Three airline disasters in eight days last month have pushed the number of dead or missing this year to more than 700, putting 2014 on track to be the worst year for airline fatalities since at least 2010. With 464 fatalities, July was the fifth worst month in aviation history, according to the Air Safety Network.

In the aftermath of these tragedies, aviation experts and many news outlets issued the standard post-crash reassurance that flying is still much safer than most forms of travel, including driving a car.

But even if flying isn’t more dangerous, the fear of it can have a big impact on your life and your career. If you’re anxious about air travel, you may turn down opportunities to attend important business conferences. And even if you can get on the plane, you may be too anxious to sleep and emerge from the trip exhausted. If you need to work during the flight, anxiety can sap your productivity.

The medications you might take to cope can leave you fuzzy just when you need to be sharp for a client meeting or a speech. At its worst, a fear of flying may keep you from rising the corporate ladder.

“The impact on careers is pretty clear and often striking,” says Dr. James Abelson, director of the Anxiety Disorders Treatment program at the University of Michigan. “We regularly see people who shy away from jobs that would require them to fly and even turn down promotions.”

Who Suffers the Most

Exactly how many people suffer from a fear of flying is unknown. Some surveys find that about 25% of people are nervous about air travel. In a July poll, 36% of Americans said that recent political turmoil has made them afraid to fly internationally. But true aviaphobics make up just 6% of the population, according to the National Institute of Mental Health. Whatever the stats, there’s no doubt that millions are anxious about getting airborne.

The phobia is more common among those who are successful, says Dr. Martin Seif, a psychologist who specializes in anxiety disorders and operates a fear of flying program called Freedom To Fly. That may be because people with hard-driving, Type-A personalities get uncomfortable when they aren’t in control. Plus, workers in management and executive positions are more likely to have to get on a plane for the job, says Seif.

Indeed, a number of successful celebrities, from sports stars like Wayne Gretzky to entertainers like Aretha Franklin, suffer from a fear of flying that has affected their careers.

What You Can Do

Whether you’re a celeb or a worker bee, you can take advantage of online resources, in-person programs, and even apps to get your fears under control and limit the damage to your career.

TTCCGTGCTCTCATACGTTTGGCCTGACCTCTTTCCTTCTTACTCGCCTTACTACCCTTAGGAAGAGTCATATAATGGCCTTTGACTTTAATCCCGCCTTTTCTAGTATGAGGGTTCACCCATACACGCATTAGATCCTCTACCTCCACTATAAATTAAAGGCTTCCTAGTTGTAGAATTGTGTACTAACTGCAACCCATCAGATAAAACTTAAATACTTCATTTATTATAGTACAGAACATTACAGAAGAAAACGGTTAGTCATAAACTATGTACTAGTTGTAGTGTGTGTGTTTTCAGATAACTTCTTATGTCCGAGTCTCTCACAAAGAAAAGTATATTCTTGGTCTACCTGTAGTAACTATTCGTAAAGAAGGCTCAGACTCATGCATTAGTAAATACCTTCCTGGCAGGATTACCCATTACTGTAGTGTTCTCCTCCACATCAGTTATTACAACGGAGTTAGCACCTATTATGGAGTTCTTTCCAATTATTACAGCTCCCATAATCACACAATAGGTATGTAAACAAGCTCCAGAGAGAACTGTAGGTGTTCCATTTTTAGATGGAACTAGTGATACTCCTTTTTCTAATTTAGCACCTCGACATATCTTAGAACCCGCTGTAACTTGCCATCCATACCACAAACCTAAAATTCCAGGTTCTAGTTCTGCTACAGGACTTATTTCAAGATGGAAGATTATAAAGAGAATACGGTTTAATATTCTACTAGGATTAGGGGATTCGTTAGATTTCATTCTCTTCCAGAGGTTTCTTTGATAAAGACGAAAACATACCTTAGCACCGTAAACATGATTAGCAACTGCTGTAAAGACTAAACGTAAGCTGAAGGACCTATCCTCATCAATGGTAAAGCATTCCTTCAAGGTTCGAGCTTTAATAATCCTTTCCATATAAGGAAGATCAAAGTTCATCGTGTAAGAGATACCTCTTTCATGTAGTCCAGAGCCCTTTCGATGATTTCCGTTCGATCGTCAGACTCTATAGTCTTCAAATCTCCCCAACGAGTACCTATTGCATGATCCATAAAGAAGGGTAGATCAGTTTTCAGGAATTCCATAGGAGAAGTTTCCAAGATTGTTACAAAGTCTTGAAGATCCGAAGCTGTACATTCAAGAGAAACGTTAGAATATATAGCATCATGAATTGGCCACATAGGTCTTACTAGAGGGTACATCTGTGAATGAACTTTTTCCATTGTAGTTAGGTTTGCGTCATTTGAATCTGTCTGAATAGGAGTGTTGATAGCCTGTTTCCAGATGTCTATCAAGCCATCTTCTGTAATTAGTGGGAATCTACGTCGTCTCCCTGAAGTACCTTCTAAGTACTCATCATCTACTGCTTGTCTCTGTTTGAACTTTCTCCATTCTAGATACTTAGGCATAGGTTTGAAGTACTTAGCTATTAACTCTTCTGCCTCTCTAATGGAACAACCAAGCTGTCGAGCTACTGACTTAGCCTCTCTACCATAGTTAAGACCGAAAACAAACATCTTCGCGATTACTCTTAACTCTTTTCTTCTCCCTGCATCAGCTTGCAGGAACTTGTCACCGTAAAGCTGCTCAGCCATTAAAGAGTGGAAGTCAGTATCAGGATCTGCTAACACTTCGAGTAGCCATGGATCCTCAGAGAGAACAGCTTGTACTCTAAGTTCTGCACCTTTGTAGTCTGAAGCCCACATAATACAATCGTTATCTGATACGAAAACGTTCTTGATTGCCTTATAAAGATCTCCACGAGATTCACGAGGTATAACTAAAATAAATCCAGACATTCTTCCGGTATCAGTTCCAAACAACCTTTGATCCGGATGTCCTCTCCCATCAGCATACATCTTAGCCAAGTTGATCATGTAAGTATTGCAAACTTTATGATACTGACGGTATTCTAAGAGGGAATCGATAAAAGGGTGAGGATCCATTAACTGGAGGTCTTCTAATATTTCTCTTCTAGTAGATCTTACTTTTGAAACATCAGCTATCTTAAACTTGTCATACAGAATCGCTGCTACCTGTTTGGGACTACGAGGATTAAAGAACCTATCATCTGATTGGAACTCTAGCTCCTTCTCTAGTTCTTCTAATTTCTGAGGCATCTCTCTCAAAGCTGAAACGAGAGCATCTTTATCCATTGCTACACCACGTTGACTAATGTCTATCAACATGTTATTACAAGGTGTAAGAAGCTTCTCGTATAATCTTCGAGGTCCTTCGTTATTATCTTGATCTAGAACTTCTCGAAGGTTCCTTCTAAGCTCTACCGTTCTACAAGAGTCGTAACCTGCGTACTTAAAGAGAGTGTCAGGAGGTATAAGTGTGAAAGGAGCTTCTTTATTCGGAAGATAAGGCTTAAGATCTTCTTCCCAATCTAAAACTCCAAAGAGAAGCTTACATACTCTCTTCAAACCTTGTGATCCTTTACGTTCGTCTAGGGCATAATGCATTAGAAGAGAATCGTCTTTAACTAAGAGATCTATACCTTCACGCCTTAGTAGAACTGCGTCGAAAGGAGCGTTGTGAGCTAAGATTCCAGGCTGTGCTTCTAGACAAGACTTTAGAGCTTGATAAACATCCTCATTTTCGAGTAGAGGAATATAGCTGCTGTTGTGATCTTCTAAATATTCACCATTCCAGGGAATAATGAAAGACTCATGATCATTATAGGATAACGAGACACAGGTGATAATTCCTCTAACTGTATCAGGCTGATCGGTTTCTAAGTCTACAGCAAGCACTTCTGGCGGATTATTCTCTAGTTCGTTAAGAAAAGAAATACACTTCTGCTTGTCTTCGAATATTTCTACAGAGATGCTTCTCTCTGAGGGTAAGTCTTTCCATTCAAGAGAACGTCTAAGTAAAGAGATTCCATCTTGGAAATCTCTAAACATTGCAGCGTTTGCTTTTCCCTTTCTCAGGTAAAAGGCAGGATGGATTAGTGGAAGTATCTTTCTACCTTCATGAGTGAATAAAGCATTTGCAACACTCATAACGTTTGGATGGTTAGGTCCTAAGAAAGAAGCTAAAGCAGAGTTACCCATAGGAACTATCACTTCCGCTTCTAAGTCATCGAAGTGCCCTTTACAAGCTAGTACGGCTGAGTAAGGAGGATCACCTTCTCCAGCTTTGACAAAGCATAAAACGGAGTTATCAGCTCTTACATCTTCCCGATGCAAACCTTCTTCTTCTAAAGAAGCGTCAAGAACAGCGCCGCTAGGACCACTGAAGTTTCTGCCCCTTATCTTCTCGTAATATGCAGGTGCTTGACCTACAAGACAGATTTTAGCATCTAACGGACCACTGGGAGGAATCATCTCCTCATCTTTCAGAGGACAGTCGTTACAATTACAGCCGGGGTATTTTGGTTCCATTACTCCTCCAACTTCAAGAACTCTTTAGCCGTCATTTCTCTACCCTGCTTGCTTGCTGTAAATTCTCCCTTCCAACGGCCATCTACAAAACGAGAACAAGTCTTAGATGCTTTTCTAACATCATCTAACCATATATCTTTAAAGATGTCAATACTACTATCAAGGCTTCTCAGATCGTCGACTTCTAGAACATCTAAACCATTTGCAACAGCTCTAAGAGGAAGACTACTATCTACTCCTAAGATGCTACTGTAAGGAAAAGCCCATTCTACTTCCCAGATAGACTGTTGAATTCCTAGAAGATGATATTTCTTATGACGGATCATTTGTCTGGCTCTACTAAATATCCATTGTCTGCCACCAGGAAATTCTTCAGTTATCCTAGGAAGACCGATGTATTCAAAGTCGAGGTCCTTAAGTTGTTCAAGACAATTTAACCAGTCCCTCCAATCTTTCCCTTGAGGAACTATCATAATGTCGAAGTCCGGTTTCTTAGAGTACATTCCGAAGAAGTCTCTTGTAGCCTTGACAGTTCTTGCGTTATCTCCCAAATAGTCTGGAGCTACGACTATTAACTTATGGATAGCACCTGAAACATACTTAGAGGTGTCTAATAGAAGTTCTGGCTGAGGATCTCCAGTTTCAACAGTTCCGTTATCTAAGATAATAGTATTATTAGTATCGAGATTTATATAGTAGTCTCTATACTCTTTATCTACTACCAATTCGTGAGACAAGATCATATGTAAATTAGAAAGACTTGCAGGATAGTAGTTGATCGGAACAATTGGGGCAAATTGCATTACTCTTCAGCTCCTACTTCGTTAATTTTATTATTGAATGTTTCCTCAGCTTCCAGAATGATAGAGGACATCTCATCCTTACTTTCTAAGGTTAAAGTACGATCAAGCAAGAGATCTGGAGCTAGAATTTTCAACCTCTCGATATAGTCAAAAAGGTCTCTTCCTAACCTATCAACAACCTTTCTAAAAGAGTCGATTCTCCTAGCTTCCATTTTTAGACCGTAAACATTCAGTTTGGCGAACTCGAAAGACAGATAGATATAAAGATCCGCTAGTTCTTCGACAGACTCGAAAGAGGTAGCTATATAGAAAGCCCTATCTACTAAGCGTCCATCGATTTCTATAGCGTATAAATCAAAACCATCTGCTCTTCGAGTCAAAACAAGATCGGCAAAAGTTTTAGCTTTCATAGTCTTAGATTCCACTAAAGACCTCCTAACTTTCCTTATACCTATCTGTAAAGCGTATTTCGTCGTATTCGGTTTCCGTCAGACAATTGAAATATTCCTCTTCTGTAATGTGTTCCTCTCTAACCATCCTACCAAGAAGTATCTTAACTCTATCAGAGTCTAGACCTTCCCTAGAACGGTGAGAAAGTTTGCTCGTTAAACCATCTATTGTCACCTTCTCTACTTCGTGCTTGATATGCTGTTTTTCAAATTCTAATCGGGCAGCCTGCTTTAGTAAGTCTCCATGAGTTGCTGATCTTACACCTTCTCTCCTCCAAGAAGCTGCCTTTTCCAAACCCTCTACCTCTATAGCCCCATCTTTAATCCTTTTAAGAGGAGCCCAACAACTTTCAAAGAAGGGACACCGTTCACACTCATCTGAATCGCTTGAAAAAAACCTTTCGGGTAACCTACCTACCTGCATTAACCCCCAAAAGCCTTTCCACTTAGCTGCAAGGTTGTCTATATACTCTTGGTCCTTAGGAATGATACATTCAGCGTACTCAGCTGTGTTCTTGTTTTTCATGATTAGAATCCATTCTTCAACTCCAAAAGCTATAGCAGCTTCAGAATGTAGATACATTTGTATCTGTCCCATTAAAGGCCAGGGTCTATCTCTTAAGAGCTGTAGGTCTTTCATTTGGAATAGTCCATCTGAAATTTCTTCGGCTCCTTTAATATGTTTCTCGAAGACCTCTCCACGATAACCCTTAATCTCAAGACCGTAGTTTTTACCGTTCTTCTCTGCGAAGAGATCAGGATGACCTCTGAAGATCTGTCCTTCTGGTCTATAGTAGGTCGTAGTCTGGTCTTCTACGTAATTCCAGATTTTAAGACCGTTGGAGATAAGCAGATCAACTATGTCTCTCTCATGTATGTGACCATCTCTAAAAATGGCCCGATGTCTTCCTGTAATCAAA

Several airports and airlines offer workshops to help nervous flyers, according to USA Today. At Phoenix Sky Harbor International, a fear-of-flying class convenes monthly, with an advanced session that allows students to test their coping strategies on an actual flight. Captain Ron Nielson, a commercial airline pilot for 40 years, runs the Fearless Flight program. Milwaukee’s General Mitchell airport’s Overcome Your Fear of Flying program is headed by Dr. Michael P. Tomaro, an aviation psychologist and certified flight instructor. San Francisco’s International airport hosts a fear-of-flying clinic that will run five workshops this year. A few international airlines, including British Airways and Virgin Atlantic, also offer programs.

Seif’s Freedom to Fly program is airport based. Students go through the airport security, board the plane, and take short flights to learn how to deal with anxiety management. He also offers individual counseling sessions.

The Anxiety and Depression Association of America offers a number of articles and lists resources for overcoming fear of flying.

SOAR, an organization started in 1982 by Captain Tom Bunn, a licensed therapist and airline captain, sells DVDs and one-on-one counseling sessions. It has also developed an app to manage anxiety on the go, with videos, relaxation exercises, and turbulence forecasts for your flight. The VALK Foundation, a Dutch institute that studies and treats the fear of flying, also has an app to help anxious passengers.

Simple techniques, such as doing slow controlled rhythmic breathing, can also help. The best cure for fear of flying: flying.

“The active ingredient in overcoming any fear is exposure,” says Seif. “The more you fly, the easier it is.”

TIME Aviation

Indiana Teen Dies While Flying Around The World